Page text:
Updated: Mar 30
The appeal of both neutral monism and panpsychism is that they appear to have the makings of two theories which are (as the philosophical jargon has it) powerful, elegant and parsimonious . In other words, they join the philosophical dots. However, it also seems to be the case that these two theories are explicitly designed to join the dots. That is, both aim to ostensibly escape from various perennial philosophical problems. (Except for the fact that monism itself has an ancient history.) But surely there must be more to these theories than all that.
So, again, both neutral monism and panpsychism seem to offer (in a manner of speaking) “elegant solutions”. The main example of this is, of course, the gap between the physical and experience (or consciousness). And an almost obvious solution to that gap is to say that both the physical and experience (consciousness) are “grounded” in the same “neutral stuff”.
Now how neat is that? Not that neat, really:
1) We still need to say what this stuff is. 2) And we still need to explain the link/s between this stuff and both the physical and consciousness.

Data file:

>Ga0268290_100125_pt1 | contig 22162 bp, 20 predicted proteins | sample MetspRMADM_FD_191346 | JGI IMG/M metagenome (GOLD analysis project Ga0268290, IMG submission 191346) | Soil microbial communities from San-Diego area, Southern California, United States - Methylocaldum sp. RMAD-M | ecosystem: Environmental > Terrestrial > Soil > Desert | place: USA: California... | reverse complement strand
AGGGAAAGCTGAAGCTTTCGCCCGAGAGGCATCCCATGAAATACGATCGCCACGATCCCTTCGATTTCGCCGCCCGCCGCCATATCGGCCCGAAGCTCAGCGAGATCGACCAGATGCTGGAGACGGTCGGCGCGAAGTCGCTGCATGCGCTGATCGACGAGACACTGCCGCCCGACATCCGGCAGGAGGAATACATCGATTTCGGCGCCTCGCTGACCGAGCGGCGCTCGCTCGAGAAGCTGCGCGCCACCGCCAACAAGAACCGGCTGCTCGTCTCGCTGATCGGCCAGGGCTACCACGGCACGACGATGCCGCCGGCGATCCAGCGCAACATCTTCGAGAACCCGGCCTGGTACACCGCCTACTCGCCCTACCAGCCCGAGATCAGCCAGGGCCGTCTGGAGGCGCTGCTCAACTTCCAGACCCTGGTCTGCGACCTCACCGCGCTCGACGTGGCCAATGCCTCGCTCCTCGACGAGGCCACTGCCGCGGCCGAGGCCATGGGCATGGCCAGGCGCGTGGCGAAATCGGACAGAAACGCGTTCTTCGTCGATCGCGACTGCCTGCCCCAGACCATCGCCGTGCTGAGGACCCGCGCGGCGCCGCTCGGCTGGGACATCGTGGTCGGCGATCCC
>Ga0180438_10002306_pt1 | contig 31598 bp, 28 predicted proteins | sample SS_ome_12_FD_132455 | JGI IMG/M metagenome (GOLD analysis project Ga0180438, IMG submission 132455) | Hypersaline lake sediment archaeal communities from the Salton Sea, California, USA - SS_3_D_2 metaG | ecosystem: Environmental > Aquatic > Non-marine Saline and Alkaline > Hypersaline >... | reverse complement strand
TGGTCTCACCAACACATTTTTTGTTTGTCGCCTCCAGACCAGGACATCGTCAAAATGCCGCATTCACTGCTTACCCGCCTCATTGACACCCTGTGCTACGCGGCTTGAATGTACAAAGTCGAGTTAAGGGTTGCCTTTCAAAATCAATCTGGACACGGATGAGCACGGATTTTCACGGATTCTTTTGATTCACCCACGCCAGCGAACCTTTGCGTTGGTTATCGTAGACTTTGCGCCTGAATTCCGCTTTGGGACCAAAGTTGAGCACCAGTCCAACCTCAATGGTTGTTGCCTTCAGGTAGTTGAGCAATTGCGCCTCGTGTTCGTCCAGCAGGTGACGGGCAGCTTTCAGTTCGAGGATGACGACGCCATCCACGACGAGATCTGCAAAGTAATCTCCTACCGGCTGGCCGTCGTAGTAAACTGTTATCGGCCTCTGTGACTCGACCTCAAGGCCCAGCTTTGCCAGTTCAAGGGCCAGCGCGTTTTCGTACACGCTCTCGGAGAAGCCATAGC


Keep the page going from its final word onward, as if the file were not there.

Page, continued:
All this is compounded when we discover that what are now called “intrinsic properties” (or neutral stuff) are seen in very different ways. For example, intrinsic properties have been seen as mental; physical; mental and physical; and, of course, neutral (i.e., unknowable).
All this seems like a resurrection of a discussion (or debate) within Anglo-American philosophy at a particular point in history — i.e., roughly from William James in the late 1890s to Bertrand Russell in the 1920s. Of course that doesn’t mean that it’s all wrong or false. But it could mean that philosophical fashions are often resurrected when philosophers have become bored of all the contemporary alternatives on offer.